My eyes shot back up to the man, then to the portly innkeeper. Old John furrowed his brow as I felt my heart leap into my throat. "What business do you have with Richard Hardi?" the innkeeper asked.
He flicked a quick glance at me. The split-second look we exchanged bore the message that I was not to move or talk. I bristled, my back straightening, but remained still otherwise. The stranger, on the other hand, leaned over the counter, producing a gold coin from one of his pockets. "Word says he travels through here often. There isn't any chance he's been through here recently, is there?"
John frowned. He looked at the gold coin derisively. "I'll tell you he travels through here, because any other drunken fool in here could tell you that. It isn't my place to speak another man's business otherwise."
"Fair enough." The man backed away from the counter and I held my breath on instinct. My mind was too preoccupied with racing through contingency plans, wondering how swiftly we could pack our things and slip out the back of the inn given my father's health. When Old John coughed, I thought little of it, but when I noticed the stranger had not budged, I looked up, expecting to see a stalemate between the two men.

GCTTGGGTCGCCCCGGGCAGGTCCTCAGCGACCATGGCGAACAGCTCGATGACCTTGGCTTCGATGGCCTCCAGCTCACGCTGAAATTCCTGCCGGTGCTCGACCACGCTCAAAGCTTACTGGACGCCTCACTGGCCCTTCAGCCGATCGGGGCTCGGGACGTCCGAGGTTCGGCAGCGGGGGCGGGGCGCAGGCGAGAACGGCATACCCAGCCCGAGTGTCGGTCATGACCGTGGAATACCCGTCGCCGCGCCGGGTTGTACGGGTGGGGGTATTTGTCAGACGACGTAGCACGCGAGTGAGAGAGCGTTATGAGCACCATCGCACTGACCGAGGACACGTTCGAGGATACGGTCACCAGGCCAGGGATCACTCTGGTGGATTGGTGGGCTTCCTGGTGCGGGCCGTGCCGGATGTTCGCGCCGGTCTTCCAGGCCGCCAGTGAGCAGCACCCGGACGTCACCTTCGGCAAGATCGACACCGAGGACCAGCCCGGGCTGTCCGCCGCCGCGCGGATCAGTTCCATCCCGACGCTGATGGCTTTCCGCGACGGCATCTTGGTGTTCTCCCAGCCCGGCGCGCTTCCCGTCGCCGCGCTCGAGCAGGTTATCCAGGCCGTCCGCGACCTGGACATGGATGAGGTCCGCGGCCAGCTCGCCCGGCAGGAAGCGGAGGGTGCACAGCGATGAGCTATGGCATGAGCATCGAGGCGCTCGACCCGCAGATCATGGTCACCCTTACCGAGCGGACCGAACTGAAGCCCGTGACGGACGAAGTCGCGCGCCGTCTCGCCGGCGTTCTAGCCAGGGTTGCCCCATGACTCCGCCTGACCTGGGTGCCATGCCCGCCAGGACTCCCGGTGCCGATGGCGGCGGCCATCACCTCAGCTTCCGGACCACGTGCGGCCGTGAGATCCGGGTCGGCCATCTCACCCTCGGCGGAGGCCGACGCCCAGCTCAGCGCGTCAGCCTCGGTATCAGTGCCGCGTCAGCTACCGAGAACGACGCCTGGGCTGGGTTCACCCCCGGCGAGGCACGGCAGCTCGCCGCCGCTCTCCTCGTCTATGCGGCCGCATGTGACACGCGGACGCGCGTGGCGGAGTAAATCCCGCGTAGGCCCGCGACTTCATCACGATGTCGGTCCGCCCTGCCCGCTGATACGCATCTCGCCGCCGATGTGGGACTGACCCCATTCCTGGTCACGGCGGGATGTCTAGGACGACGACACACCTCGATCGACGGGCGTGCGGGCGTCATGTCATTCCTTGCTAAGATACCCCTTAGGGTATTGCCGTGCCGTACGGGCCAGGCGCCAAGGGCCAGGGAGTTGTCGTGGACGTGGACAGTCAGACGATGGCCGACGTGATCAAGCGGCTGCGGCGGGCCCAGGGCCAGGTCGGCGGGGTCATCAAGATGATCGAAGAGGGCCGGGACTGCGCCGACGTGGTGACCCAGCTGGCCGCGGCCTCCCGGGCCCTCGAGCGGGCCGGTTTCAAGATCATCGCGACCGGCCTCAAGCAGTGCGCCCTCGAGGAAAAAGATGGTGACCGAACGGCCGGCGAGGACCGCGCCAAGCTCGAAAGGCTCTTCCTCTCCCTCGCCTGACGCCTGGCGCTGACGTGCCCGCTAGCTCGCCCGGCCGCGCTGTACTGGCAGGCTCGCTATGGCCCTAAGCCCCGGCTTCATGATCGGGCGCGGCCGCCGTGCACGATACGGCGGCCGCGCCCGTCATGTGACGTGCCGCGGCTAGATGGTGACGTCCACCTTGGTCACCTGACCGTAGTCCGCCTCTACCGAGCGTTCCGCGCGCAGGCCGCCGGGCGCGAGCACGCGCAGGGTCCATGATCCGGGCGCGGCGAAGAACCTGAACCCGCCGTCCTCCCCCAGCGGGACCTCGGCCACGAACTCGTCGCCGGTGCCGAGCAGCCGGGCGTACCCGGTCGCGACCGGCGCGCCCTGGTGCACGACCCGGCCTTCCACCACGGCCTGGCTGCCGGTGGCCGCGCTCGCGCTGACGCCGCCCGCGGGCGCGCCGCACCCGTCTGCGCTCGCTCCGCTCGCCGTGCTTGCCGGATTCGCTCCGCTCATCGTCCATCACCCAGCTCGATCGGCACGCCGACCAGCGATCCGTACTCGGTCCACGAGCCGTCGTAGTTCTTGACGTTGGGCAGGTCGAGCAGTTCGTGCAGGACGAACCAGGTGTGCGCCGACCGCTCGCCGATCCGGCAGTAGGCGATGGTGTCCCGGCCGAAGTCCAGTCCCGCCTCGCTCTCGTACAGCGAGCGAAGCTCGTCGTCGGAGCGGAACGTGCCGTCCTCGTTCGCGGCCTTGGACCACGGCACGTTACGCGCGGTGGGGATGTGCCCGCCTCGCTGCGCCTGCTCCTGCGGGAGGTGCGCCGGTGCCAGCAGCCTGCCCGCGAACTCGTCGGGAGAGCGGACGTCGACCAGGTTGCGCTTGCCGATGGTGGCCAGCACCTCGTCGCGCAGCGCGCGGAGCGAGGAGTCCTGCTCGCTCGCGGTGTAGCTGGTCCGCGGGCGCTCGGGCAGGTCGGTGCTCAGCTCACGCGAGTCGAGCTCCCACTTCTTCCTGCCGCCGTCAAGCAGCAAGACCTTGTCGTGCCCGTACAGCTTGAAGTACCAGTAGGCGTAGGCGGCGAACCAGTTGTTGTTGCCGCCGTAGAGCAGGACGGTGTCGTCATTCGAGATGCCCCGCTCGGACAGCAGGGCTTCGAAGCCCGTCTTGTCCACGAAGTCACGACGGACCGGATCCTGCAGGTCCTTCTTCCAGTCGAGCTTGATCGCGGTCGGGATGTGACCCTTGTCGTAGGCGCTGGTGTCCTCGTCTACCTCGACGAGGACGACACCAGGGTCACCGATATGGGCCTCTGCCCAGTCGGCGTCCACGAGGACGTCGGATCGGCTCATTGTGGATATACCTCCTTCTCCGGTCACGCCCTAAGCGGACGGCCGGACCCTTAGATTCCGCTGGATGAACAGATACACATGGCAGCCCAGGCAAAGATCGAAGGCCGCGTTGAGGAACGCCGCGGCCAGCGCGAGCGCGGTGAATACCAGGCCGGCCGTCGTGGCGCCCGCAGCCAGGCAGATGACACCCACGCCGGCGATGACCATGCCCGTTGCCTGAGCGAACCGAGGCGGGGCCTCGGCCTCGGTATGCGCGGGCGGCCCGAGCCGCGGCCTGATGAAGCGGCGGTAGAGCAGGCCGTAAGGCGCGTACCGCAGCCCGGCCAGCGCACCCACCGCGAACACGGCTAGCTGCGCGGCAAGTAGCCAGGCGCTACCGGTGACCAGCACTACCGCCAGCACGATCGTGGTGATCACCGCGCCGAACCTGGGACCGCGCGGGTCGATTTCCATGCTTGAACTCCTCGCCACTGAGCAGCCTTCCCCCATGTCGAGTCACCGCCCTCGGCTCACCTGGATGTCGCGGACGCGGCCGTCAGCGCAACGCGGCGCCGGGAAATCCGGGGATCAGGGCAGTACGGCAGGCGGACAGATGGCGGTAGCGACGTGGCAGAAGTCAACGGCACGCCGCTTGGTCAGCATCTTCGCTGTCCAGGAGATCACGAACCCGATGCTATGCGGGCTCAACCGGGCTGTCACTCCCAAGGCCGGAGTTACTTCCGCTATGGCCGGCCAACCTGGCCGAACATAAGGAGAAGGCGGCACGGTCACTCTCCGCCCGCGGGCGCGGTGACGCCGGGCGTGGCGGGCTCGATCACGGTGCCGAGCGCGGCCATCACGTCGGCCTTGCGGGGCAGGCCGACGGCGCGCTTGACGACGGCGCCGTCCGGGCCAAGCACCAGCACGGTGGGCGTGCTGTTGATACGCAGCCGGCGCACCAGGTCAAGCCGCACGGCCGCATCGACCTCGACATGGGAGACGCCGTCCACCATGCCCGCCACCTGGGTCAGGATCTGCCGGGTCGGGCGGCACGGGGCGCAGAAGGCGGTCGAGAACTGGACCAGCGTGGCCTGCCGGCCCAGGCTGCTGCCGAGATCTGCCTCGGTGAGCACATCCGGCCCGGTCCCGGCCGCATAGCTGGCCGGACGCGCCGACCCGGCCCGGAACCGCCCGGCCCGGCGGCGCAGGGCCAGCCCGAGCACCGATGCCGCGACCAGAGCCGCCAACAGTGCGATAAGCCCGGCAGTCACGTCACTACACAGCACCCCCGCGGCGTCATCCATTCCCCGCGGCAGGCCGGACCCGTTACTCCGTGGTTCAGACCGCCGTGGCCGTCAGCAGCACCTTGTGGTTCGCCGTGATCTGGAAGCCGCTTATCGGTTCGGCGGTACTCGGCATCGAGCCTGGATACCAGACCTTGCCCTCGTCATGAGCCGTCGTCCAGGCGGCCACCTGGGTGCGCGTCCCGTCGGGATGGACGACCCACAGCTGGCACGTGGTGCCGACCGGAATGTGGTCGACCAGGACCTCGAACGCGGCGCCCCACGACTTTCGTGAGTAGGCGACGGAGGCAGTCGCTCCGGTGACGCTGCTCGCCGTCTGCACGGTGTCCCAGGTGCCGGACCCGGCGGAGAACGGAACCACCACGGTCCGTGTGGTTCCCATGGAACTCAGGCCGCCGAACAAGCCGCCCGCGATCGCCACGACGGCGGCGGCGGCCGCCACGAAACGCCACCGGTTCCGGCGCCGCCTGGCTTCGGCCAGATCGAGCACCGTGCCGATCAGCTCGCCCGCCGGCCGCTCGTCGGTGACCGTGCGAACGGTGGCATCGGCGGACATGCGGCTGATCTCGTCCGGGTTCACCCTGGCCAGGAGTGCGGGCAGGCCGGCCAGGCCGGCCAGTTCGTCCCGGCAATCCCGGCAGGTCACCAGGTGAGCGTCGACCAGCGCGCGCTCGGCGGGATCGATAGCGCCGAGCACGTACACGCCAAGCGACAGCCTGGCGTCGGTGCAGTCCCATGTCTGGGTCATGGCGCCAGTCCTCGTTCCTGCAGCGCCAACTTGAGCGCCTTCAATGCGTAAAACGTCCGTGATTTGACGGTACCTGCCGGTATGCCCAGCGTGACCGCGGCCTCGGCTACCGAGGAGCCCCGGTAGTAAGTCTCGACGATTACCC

What I saw, however, brought the first genuine pang of fear I'd ever known. Both of John's hands hit the counter, clutching onto the lacquered wood while his eyes widened with panic. "John?!" I said, my attention shooting to the armed man and watching with horror as he smirked at the innkeeper, as still as a statue with both palms pointed heavenward. I stood instinctively, not certain if I should focus more on the man or John and powerless to do little more than look from one to the other.